Medicare Part D drug plans offer coverage for prescription drugs. Each plan has its own list of covered drugs, known as the formulary, which may include both brand name and generic drugs.

Understanding Medicare Advantage

Medicare Advantage is another way for people with Medicare to get their health coverage. Medicare Advantage plans are offered by private insurance companies that contract with Medicare. Each plan is required to cover Part A and Part B services, but insurance companies may choose to offer additional benefits, like including Part D drug coverage or dental care.

Like Original Medicare, Medicare Advantage is for people who are either 65 and older or younger than 65 with certain disabilities or health conditions. While these plans are offered by private companies, there are some key differences between Medicare Advantage and other private health insurance options.

Advantages of Medicare Advantage

  • Lower monthly premiums. Medicare Advantage premiums averaged $19 per month in 2022, in addition to members’ Part A and Part B premiums. People eligible for premium-free Part A may find their costs are lower in Medicare Advantage compared to private options available in the Marketplace.
  • Coverage for non-medical services. Some types of Medicare Advantage plans may cover non-medical supplemental benefits to help members stay healthy, such as pest control, meal delivery, and service dog support. These benefits may not be available from private insurance plans.
  • Tailored benefit packages. Chronic Condition Special Needs Plans (C-SNPs) are a type of Medicare Advantage plan that provide targeted care to people with specific health conditions. Insurers may design the provider network, drug formulary, and covered services to suit the C-SNP’s members. People with chronic conditions may prefer this type of plan over private insurance, designed for a broad audience.

Disadvantages of Medicare Advantage

  • No coverage for dependents. Like Original Medicare, Medicare Advantage does not offer coverage for the beneficiary’s spouse, children, or other dependents. Private insurance offered by employers or purchased through the Marketplace may provide coverage to eligible family members.
  • Not available in some areas. People who live in some rural counties may not have access to a Medicare Advantage plan. In 2022, there were 65 counties without Medicare Advantage options, while Marketplace plans were available in every county nationwide in 2022.
  • Limited health network options. Unlike Original Medicare, which is accepted anywhere that accepts Medicare at all, those with a Medicare Advantage plan are limited to the plan’s network of healthcare providers. Depending on the plan, this network may be more limited than a private plan’s network.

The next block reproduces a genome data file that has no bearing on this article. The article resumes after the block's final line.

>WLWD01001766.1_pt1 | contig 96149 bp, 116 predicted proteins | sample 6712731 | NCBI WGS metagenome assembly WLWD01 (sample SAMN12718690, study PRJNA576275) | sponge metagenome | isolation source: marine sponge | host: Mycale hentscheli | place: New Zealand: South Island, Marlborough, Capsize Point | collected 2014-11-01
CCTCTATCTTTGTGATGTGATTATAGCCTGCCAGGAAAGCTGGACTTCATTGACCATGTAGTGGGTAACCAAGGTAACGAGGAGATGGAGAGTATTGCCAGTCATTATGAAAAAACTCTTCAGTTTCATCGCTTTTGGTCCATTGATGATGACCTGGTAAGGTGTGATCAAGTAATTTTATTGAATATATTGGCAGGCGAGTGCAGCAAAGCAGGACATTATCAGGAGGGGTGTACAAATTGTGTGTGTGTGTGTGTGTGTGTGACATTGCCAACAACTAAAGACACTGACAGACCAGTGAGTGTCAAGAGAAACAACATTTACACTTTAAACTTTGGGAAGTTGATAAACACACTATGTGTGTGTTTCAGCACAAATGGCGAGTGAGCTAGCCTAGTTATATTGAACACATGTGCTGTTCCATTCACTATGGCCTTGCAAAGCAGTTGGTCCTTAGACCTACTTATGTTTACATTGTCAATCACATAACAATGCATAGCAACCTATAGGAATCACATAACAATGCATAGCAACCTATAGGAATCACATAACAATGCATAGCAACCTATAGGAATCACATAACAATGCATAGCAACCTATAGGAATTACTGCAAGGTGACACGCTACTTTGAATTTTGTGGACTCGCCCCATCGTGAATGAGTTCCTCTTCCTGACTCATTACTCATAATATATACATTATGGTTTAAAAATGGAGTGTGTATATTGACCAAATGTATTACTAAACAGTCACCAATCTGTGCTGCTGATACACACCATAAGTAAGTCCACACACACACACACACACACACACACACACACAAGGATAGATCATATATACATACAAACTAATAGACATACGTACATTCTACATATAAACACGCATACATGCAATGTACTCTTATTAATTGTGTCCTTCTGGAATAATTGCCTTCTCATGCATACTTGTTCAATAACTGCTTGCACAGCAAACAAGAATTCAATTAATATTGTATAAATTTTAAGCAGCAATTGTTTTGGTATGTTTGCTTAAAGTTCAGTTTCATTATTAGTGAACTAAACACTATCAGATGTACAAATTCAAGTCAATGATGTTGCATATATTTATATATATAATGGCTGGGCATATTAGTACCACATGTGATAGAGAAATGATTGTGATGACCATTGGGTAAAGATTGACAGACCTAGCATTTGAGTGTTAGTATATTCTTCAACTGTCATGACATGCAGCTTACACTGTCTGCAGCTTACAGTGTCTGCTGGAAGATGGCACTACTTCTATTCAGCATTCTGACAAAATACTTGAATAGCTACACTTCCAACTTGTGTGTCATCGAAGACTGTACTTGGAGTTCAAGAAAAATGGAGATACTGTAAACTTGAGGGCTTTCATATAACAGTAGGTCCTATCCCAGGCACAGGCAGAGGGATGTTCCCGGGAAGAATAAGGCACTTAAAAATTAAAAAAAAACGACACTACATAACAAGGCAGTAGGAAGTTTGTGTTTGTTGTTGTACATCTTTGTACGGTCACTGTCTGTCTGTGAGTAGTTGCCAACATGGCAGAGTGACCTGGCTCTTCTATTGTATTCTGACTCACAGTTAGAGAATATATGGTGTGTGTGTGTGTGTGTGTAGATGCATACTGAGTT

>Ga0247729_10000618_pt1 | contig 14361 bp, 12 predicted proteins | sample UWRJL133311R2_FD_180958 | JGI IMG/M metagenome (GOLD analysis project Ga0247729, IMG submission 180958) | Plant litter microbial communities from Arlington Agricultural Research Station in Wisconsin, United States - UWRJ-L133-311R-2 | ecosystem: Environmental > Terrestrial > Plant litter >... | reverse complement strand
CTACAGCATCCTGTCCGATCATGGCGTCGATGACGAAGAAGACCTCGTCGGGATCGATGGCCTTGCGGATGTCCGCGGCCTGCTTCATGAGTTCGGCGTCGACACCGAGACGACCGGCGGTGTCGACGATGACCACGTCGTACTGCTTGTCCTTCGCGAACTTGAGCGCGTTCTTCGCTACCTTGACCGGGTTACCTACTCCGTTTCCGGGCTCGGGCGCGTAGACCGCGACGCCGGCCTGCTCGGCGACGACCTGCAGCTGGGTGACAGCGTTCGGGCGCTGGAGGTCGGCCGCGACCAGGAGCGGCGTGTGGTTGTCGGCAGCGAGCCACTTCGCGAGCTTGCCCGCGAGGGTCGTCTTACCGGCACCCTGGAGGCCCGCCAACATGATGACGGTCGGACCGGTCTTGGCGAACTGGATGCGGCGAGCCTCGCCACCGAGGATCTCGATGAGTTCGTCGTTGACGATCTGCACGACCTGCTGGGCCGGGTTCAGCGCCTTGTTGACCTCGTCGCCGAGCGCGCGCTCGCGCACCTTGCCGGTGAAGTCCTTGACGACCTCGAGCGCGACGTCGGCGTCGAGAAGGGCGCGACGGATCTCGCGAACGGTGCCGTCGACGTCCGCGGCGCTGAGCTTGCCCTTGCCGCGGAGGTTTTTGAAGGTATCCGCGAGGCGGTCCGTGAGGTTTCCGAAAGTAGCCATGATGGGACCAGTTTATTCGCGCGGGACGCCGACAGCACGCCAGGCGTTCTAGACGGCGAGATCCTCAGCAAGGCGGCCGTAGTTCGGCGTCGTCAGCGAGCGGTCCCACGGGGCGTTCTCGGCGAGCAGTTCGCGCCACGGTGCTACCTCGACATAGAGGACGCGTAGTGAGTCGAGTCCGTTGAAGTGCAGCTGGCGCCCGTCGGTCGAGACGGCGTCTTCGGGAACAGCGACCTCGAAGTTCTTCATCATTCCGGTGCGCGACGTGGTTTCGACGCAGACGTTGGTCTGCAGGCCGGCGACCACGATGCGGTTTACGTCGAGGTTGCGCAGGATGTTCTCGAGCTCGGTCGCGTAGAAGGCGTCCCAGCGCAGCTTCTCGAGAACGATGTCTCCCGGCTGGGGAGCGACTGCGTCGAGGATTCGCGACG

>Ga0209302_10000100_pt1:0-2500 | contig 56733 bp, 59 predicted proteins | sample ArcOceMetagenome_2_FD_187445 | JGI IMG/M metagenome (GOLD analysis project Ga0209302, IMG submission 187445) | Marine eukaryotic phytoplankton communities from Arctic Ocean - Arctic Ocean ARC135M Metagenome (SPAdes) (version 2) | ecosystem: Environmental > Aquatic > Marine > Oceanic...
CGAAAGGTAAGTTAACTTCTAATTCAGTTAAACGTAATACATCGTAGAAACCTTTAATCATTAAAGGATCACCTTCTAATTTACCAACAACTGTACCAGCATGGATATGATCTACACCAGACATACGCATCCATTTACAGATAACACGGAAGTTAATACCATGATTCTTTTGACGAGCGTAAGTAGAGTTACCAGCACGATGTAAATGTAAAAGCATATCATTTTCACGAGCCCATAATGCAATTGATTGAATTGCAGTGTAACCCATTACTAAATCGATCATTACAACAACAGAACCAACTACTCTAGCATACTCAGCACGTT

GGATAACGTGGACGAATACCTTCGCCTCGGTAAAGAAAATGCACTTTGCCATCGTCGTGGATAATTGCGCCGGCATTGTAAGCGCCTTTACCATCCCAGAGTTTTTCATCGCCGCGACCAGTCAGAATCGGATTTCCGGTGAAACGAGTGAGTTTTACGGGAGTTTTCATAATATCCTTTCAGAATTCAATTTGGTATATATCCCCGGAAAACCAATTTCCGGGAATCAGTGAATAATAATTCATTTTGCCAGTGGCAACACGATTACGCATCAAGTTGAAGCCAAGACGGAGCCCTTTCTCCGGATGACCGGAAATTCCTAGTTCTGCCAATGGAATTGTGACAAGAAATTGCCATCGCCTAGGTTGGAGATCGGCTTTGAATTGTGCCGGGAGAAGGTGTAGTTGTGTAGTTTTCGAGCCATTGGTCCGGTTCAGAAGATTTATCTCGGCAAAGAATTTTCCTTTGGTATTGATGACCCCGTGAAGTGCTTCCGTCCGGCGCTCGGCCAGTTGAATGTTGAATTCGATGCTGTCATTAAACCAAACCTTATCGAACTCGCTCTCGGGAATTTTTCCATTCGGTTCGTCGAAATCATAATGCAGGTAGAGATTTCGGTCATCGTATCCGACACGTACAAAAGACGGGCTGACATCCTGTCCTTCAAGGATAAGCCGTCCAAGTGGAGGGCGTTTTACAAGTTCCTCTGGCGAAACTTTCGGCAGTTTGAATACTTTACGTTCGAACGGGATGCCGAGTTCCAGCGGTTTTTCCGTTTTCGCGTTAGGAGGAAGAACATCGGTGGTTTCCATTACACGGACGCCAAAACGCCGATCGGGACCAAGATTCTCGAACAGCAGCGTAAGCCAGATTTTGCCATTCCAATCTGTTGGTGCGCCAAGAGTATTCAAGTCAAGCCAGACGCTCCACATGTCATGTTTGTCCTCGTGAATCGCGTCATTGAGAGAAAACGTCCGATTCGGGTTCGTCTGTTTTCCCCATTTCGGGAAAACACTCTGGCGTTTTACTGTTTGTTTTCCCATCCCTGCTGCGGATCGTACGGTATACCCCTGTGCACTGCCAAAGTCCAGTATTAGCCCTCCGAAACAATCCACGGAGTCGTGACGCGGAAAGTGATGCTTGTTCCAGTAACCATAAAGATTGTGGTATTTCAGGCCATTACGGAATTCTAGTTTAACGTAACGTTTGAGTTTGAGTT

Understanding Private Health Insurance

Private health insurance refers to coverage sold by private health insurance companies. These plans may be sold on the federal Health Insurance Marketplace, or on state-based marketplaces. Each Marketplace plan is required to cover certain essential health benefits, such as doctor visits and hospital stays. Generally, private health insurance plans can be sold to lawfully present United States residents who need health coverage. This may include people who are eligible for Medicare but want a private health insurance plan instead.

Advantages of Private Marketplace Health Insurance

  • Coverage for additional services. Private health insurance plans may cover services that are not part of Original Medicare. For example, some plans in the Marketplace offer coverage for dental care. However, Medicare Advantage plans may also cover additional services.
  • Choice of coverage tiers. Private plans sold in the Marketplace are available in 4 metal tiers (Bronze, Silver, Gold, and Platinum) based on how much the plan pays for covered services. These tiers can help shoppers compare plans and understand their potential out-of-pocket costs. Medicare plans are not labeled with metal tiers.

Disadvantages of Private Marketplace Health Insurance

  • Higher monthly premiums. Some Medicare-eligible people may find that private options cost more than their Part A and Part B premiums. This could be the case for those who are eligible for premium-free Part A. Carefully compare your Medicare premiums with the cost of Marketplace plans.
  • Provider networks. Private plans sold on the Marketplace may limit coverage to a network of local doctors, hospitals, and providers. Original Medicare does not have network restrictions, so beneficiaries could get care from any provider in the U.S. who accepts Medicare.
  • Plan selection. In 2022, shoppers could choose from an average of 107 plans in each county, and some people may feel overwhelmed by their options. Original Medicare offers a streamlined plan selection process since eligible people can simply enroll in Part A and/or Part B.

Understanding Employer-sponsored Health Insurance

Employer-sponsored health insurance refers to a health plan that employers provide for their employees and sometimes their employees’ spouses and dependents. It’s also known as group health insurance since it covers a group of employees. Most employers only offer this coverage to full-time employees, though there may be exceptions based on eligibility criteria. Eligible employees can generally enroll either when they’re hired or during their employer’s annual open enrollment period.